WILDFIRES:

For much of U.S., fire hazard lingers as drought persists

An unusually late fire season may bring coal to more than a few Christmases this year. Ongoing drought conditions across much of the West, Midwest and South have left ample fuel for ignition, keeping firefighters on edge and raising alerts in a number of states.

The year appears poised to claim third place in the annals of worst fire seasons on record, following burns totaling 9.8 million acres in 2006 and 9.3 million acres in 2007.

In Colorado, which experienced its most destructive season on record, firefighters are finally getting a handle on the Fern Lake fire, a late-season blaze outside the town of Estes Park.

"It's not uncommon to have wildfires outside of the regular fire season," said Jeremy Sullins, an analyst for predictive services at the National Interagency Fire Center (NIFC), in reference to the Fern Lake fire. "It is an anomaly to have one this severe, where we're actually pushing an instant management team to the site."

Fern Lake caps an inordinately long fire season for the state, which was rocked over the summer by two massive burns: the Waldo Canyon fire outside Colorado Springs and the High Park fire northwest of Fort Collins.

The Fern Lake fire had burned 3,486 acres as of yesterday and prompted evacuations from 583 homes last weekend. Though fire crews are hoping for snow or rain in the coming days, the fire's growth potential remains high. Mitigation efforts have been hindered by wind and the region's rugged terrain.

Little relief across a parched West

While the Fern Lake fire has grabbed headlines, several other states have pushed back fire seasons due to the uncharacteristically dry weather.

After a relatively quiet fire season, Alaska is coping with a handful of late blazes in the Matanuska Valley, north of Anchorage. The ongoing absence of snow and steadily drying grasses mean that firefighters are busier now than they were during the normal fire season, according to local authorities.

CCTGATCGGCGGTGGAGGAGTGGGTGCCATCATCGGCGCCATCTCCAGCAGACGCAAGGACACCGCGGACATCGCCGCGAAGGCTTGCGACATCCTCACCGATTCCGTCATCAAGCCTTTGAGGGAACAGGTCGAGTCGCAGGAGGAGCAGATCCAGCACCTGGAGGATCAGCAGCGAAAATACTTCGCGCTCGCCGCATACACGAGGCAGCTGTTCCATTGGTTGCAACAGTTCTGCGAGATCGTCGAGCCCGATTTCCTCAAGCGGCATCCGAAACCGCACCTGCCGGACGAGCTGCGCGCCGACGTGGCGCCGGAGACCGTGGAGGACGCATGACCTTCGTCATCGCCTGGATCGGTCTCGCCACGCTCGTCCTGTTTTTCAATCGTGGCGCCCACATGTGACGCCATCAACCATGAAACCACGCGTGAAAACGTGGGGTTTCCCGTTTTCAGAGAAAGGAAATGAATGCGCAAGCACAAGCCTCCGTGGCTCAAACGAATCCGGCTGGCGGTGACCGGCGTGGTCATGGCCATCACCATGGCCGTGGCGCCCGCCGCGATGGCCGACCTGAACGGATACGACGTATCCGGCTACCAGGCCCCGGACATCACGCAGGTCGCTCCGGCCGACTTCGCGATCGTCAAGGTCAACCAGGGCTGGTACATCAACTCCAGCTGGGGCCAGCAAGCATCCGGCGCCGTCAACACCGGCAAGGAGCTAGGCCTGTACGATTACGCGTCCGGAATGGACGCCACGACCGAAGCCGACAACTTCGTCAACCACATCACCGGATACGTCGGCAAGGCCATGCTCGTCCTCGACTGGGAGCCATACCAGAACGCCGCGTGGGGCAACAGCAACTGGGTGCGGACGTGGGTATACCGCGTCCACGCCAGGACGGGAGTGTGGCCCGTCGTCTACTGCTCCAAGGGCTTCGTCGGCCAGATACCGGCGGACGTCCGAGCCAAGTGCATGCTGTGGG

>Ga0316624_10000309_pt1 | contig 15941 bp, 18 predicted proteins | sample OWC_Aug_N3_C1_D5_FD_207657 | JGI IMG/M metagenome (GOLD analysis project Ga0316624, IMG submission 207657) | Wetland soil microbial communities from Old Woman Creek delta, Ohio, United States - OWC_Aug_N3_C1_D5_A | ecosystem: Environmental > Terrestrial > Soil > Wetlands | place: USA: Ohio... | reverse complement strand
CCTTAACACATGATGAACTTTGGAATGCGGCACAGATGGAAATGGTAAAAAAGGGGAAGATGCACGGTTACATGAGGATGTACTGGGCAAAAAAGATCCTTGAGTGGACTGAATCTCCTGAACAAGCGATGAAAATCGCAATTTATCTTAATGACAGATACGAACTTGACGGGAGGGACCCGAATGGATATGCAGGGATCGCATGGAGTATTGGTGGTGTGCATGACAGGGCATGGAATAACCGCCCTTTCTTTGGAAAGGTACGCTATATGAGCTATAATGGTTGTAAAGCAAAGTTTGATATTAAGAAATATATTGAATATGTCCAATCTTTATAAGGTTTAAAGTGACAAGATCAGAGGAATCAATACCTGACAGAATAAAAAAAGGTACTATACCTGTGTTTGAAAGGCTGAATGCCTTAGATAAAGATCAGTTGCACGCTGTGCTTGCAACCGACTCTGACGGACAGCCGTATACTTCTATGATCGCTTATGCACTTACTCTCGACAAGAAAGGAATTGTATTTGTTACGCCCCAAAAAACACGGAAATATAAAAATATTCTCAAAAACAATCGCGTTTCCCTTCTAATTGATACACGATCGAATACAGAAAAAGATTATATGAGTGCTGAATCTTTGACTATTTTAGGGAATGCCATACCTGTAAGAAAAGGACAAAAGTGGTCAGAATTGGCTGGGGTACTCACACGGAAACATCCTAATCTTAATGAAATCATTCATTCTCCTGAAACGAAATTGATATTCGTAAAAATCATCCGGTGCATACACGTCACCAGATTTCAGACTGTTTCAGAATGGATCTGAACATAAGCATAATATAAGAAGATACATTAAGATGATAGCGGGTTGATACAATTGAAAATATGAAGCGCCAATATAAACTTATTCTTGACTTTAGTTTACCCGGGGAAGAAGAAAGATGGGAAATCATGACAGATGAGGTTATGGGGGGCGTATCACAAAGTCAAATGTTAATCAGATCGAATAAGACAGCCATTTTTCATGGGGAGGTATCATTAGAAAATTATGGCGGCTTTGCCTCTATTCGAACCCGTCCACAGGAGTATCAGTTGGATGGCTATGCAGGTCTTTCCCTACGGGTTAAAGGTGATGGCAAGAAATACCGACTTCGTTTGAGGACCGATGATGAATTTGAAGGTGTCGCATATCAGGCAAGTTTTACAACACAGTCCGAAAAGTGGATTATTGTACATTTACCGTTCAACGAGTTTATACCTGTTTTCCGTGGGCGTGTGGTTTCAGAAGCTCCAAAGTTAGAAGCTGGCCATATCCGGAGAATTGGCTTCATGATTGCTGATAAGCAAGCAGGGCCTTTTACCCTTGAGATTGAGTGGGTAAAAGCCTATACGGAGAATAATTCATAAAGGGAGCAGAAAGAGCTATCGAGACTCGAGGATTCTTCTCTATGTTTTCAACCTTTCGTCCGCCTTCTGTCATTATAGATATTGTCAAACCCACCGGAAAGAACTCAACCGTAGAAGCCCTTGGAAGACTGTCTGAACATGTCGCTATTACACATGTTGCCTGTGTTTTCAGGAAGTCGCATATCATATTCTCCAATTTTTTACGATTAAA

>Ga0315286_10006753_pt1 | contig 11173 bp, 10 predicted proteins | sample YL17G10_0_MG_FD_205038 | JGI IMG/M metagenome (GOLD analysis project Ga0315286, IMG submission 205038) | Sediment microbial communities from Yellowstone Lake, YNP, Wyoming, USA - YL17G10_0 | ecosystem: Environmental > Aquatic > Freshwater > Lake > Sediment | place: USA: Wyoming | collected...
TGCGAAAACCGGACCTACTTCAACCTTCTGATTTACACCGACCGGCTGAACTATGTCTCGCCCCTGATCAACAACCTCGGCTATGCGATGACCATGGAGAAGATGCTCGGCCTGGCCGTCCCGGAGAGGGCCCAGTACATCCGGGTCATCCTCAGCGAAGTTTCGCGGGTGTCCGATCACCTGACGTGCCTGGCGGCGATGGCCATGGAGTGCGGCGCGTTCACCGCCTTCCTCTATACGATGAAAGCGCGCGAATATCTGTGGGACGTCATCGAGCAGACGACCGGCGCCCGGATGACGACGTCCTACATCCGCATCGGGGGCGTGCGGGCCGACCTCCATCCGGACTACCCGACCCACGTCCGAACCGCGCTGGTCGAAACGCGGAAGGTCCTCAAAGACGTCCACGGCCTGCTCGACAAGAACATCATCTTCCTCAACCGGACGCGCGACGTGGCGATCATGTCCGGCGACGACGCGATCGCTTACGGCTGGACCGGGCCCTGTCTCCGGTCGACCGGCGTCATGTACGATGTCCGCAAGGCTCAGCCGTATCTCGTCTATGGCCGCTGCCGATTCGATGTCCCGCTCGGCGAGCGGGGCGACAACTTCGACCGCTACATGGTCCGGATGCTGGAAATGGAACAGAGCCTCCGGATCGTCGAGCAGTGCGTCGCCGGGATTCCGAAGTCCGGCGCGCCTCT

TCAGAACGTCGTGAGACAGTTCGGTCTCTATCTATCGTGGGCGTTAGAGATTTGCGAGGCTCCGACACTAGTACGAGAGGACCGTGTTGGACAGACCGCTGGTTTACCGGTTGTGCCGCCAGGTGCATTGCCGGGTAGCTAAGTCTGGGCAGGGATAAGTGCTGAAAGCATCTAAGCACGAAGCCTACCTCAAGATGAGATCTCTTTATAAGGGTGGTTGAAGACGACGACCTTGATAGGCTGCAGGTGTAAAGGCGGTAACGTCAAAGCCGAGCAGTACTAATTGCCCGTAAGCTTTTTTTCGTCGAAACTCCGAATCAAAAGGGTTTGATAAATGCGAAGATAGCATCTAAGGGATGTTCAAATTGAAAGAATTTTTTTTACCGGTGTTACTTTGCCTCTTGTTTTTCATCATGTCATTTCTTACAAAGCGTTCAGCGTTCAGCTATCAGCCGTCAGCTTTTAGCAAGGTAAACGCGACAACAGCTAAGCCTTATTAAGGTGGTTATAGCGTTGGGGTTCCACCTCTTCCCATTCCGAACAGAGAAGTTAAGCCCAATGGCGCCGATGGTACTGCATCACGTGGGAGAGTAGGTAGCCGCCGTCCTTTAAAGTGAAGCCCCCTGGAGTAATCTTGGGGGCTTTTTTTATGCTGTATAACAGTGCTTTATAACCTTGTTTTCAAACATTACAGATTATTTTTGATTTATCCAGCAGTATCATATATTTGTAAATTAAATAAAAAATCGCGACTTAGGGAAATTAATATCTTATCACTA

The majority of the country's fire activity is currently in the South, according to the NIFC, with the largest fires concentrated in Virginia, Oklahoma, Kentucky and North Carolina. Virginia extended its fire season this week from Dec. 1 to Dec. 10.

Drought conditions persist across more than half the country, according to the U.S. Drought Monitor, with storms offering some relief to the West but dryness worsening in other regions (Greenwire, Dec. 6).

That lack of precipitation both extends the likelihood of late fires this year and increases the chances of a strong fire season in the future, NIFC's Sullins said.

"The fires we're seeing right now are largely due to precipitation deficits, both short- and long-term, across the U.S.," he added. "A lot of what next year's fire season will look like depends on how snowpack develops over the winter season."

NASA scientists released new data this week indicating that dry conditions will become increasingly common over the next 40 years, particularly in the central and eastern United States(ClimateWire, Dec. 5). A separate report by the research group Climate Central projects steadily increasing fire activity in the West, as well.

With rain, new problems

Ironically, the current lack of precipitation may be holding back some of the fires' effects, even as it prolongs the danger of new blazes.

After a burn -- particularly a high-intensity burn like the High Park fire -- ash and soot are left on the parched landscape. Some of this degrades into the soil, where its nitrogen becomes fertilizer for plants; much, though, remains loose, until rainfall washes it into local streams and eventually into local water reservoirs.

In the streams, it can have widespread effects on local aquatic species, said Randy Hampton, a spokesman with Colorado Parks and Wildlife.

"It's not just ash -- the destruction of vegetation means you get more erosion clogging up streams and rivers," he said. "It takes time to see sediment out of the system, to get the ecosystems to stabilize."

Following the Hayman fire, which raged outside Denver in 2002, wildlife managers saw high rates of fish mortality for the next three years, he added.

So far, the effects of the High Park and Waldo Canyon fires on local water systems have not been felt in full. "Because we haven't had any big rain events, we've only seen localized mortality," Hampton said. "On its own, the ash doesn't go anywhere -- it just sits there on the hillside."

Apart from fish, other species have bounced back quickly, particularly large animals like bear and elk. That's because the fires burned in a "mosaic" pattern, torching some areas but leaving others untouched -- a consequence of the Rocky Mountains' variable terrain and steep canyons.

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